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Monday, August 20, 2012

When Does Happiness Happen?




Happiness is that unrelenting joy, the undeniable Duchenne smile or an incredible peace of mind. Except, what is it that really makes us happy? Chocolate can raise endocrine levels and the idea of vacation time offers relaxation. However, they cannot define the intangible idea that we call happiness. In fact, if you’re asked to show someone happiness, you cannot. Why? It doesn’t exist. At least, it does not exist because of what we find inside or outside of ourselves.

From day one, we’ve carried around
a rulebook for self-fulfillment, collecting the thoughts, opinions, beliefs etc. given to us. They are not our own yet, we continue to listen to them, whether credible or not. Before long, these ideas become immersed in our speech, and consequently our actions, so much so that we cannot ascertain our joy. We only have what others have described.

Believe it or not, we are the ones responsible for our own happiness. If it does exist, it is in what we think and say. Therefore, happiness is easily attainable if only we decide to create it for ourselves in our speech.

It’s like when we’re learning to ride a bike. We’ve seen others doing it, and attempt to mimic them. When we initially get on a bike though, we fall or crash because we lack balance. No one can teach us balance. We can listen as much as we like, but when it comes down to it, we are the only ones who can stabilize ourselves on a bicycle.

We can try to pursue what we believe to be happiness, or success, love, and the like. Yet at what point will we attain it? Who defines what that happiness is? And how can we be sure that all that effort will get us to that indefinable idea?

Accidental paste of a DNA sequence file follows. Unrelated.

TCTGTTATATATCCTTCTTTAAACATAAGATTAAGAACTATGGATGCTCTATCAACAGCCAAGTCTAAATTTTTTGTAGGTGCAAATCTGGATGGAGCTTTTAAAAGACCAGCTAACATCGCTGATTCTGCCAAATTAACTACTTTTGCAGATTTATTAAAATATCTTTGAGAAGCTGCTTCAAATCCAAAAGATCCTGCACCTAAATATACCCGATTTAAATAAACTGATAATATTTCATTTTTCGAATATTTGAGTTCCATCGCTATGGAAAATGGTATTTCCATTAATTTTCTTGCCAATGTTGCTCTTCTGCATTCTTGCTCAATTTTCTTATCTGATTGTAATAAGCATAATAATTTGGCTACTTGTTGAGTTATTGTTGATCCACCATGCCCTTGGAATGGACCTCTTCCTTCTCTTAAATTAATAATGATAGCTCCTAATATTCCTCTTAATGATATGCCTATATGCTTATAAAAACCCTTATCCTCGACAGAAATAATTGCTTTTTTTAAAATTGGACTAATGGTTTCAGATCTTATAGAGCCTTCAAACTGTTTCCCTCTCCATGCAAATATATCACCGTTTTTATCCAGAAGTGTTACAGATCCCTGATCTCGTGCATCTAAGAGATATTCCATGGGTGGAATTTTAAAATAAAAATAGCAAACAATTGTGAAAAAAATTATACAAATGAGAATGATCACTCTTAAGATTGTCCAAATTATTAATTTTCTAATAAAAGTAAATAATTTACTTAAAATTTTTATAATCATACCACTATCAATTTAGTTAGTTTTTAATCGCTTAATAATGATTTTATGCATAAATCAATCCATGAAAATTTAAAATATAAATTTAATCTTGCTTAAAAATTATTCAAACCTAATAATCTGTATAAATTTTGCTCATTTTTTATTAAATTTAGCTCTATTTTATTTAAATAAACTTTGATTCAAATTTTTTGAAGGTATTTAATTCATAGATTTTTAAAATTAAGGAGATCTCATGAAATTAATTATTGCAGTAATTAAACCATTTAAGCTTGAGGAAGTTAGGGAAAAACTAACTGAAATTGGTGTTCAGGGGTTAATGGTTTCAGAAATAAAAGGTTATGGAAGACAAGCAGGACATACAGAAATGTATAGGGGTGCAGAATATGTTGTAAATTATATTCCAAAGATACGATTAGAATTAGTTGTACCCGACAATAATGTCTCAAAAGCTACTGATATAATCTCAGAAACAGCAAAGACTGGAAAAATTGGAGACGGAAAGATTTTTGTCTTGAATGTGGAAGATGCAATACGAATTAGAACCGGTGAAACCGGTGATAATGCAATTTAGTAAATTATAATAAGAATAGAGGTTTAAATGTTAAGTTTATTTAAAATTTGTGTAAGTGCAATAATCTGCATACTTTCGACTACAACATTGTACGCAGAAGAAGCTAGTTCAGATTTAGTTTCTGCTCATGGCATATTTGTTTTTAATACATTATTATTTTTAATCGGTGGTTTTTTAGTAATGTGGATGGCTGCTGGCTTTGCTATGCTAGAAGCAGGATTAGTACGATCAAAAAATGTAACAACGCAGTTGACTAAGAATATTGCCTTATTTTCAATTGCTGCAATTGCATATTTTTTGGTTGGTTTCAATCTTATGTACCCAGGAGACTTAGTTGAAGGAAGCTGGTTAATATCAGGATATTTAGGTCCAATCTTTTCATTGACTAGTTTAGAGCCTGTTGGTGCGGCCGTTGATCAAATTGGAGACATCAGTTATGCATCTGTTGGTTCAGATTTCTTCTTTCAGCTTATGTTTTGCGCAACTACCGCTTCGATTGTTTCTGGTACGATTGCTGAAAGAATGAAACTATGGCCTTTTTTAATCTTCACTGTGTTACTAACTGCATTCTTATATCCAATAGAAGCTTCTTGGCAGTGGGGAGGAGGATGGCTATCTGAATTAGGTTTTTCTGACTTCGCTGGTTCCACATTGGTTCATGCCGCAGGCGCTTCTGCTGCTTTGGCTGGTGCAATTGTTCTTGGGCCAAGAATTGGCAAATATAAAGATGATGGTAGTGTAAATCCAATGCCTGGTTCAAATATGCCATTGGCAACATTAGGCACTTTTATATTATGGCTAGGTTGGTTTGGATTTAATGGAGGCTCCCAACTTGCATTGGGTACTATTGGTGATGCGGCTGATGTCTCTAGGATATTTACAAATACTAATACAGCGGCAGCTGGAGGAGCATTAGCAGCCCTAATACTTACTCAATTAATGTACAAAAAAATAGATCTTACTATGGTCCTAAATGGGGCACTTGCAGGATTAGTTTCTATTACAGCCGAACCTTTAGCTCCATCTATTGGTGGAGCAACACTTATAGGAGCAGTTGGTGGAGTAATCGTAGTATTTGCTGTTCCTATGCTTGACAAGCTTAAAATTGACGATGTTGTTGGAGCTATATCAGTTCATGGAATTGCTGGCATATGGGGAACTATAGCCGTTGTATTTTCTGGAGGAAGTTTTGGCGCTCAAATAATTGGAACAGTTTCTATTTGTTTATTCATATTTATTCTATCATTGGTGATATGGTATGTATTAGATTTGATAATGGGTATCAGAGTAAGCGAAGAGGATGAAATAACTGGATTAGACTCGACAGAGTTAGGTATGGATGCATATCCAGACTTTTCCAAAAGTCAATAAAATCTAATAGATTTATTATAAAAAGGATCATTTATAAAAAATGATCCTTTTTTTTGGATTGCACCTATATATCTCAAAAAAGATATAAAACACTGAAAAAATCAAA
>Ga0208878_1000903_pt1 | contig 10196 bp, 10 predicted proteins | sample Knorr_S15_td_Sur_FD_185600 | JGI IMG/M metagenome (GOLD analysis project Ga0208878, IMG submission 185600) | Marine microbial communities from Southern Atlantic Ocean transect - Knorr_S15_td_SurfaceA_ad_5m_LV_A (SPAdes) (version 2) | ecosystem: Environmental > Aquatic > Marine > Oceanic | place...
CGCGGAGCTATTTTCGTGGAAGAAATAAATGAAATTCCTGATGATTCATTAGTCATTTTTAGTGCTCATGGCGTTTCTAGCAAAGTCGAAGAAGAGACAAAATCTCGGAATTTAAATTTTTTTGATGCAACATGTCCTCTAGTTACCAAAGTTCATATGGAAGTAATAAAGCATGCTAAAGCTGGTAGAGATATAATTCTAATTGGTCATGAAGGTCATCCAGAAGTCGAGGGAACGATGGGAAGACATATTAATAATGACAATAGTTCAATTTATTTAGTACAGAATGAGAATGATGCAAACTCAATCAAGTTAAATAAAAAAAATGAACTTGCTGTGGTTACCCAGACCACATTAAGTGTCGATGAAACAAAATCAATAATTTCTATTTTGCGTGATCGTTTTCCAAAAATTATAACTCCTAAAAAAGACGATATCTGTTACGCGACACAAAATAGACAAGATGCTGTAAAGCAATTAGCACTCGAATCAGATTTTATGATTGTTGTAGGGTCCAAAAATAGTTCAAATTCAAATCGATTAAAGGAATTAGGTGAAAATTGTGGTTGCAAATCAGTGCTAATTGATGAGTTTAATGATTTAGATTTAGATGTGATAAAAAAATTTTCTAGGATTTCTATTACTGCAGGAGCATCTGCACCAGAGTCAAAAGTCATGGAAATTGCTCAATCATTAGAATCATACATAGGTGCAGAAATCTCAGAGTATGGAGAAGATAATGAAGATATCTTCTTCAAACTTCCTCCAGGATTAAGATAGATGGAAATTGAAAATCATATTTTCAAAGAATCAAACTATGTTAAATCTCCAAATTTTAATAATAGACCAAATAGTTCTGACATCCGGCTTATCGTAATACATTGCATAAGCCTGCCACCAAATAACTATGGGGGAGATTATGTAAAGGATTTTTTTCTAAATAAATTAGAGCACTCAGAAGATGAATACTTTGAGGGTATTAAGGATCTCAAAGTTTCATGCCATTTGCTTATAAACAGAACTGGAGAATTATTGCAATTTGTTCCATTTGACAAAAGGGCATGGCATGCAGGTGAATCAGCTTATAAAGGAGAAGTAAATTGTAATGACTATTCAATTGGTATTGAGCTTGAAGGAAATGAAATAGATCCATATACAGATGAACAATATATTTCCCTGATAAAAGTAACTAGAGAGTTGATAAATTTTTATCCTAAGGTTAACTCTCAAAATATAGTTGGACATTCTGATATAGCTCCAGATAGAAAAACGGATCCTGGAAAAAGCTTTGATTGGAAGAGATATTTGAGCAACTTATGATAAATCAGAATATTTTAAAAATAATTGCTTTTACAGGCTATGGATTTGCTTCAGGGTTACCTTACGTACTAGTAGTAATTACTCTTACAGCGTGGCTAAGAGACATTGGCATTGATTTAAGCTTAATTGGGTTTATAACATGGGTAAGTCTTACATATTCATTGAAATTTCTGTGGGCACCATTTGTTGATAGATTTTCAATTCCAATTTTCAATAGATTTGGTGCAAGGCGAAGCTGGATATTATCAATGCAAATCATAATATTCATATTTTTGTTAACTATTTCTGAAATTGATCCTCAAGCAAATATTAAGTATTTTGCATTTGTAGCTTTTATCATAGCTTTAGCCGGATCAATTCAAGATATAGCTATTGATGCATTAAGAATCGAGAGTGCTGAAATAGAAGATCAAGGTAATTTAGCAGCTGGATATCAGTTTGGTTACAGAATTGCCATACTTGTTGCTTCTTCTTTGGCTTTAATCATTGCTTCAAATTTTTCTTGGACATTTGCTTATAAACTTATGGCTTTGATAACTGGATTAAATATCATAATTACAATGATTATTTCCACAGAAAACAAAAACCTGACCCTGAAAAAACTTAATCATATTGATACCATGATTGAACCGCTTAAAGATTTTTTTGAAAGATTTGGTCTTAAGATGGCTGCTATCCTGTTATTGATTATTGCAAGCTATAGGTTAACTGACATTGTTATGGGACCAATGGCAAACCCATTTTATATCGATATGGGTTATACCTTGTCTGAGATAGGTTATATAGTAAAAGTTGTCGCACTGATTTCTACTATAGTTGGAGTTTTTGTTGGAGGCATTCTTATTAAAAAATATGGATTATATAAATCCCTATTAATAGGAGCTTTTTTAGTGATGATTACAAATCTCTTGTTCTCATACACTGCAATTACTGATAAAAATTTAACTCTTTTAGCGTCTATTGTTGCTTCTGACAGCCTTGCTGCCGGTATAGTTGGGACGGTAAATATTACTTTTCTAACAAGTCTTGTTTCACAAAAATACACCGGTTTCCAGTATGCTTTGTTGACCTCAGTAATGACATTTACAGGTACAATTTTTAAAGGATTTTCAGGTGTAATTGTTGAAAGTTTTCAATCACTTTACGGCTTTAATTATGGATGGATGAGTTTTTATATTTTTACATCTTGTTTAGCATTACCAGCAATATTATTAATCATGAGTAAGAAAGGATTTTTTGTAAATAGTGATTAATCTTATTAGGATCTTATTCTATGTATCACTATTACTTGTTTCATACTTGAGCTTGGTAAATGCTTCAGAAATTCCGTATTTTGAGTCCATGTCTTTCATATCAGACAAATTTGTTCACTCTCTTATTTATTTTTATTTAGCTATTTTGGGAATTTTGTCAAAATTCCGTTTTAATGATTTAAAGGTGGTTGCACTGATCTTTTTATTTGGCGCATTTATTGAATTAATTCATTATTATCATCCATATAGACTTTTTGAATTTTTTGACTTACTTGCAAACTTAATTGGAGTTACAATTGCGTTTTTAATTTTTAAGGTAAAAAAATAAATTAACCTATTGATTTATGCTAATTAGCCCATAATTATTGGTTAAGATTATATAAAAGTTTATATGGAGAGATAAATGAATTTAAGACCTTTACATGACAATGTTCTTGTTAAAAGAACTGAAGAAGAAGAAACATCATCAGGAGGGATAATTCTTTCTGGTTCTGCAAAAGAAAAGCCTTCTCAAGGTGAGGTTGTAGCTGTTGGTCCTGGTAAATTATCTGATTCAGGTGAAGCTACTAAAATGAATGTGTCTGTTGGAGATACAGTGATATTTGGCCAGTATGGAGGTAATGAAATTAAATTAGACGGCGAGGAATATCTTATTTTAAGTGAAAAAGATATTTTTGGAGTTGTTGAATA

Just imagine, you can be happy right now. You just need to clear away the clutter of voices you’re listening to saying, “No.” The limitations we put on enjoyment come from the thoughts we’ve carved into stone based on what others (family, friends, media, etc) have said.

If you could simply say, “I’m happy,” you’ve defined your own happiness. Though others may claim that your situation is miserable, only you can decide that it’s true. If not, speech will manifest into action, and your own defining voice will carry through the cacophony of sounds embedded in your head.

We have been indoctrinated with the facts of life. Thus, saying, “I am happy” and being happy is a challenge. Since childhood, we have perceived happiness or unhappiness based on a reward-punishment system depending on the actions we’ve taken. People have told us what will make us happy or sad without ever asking us what we want.

Ask yourself, “What would it feel like to be the happiest person in the world?” If that question is a part of your daily routine, you will find yourself feeling happy simply because you said it.

What do you think? I’m open to ideas. Or if you want to write me about a specific topic, I would love to hear your suggestions.  




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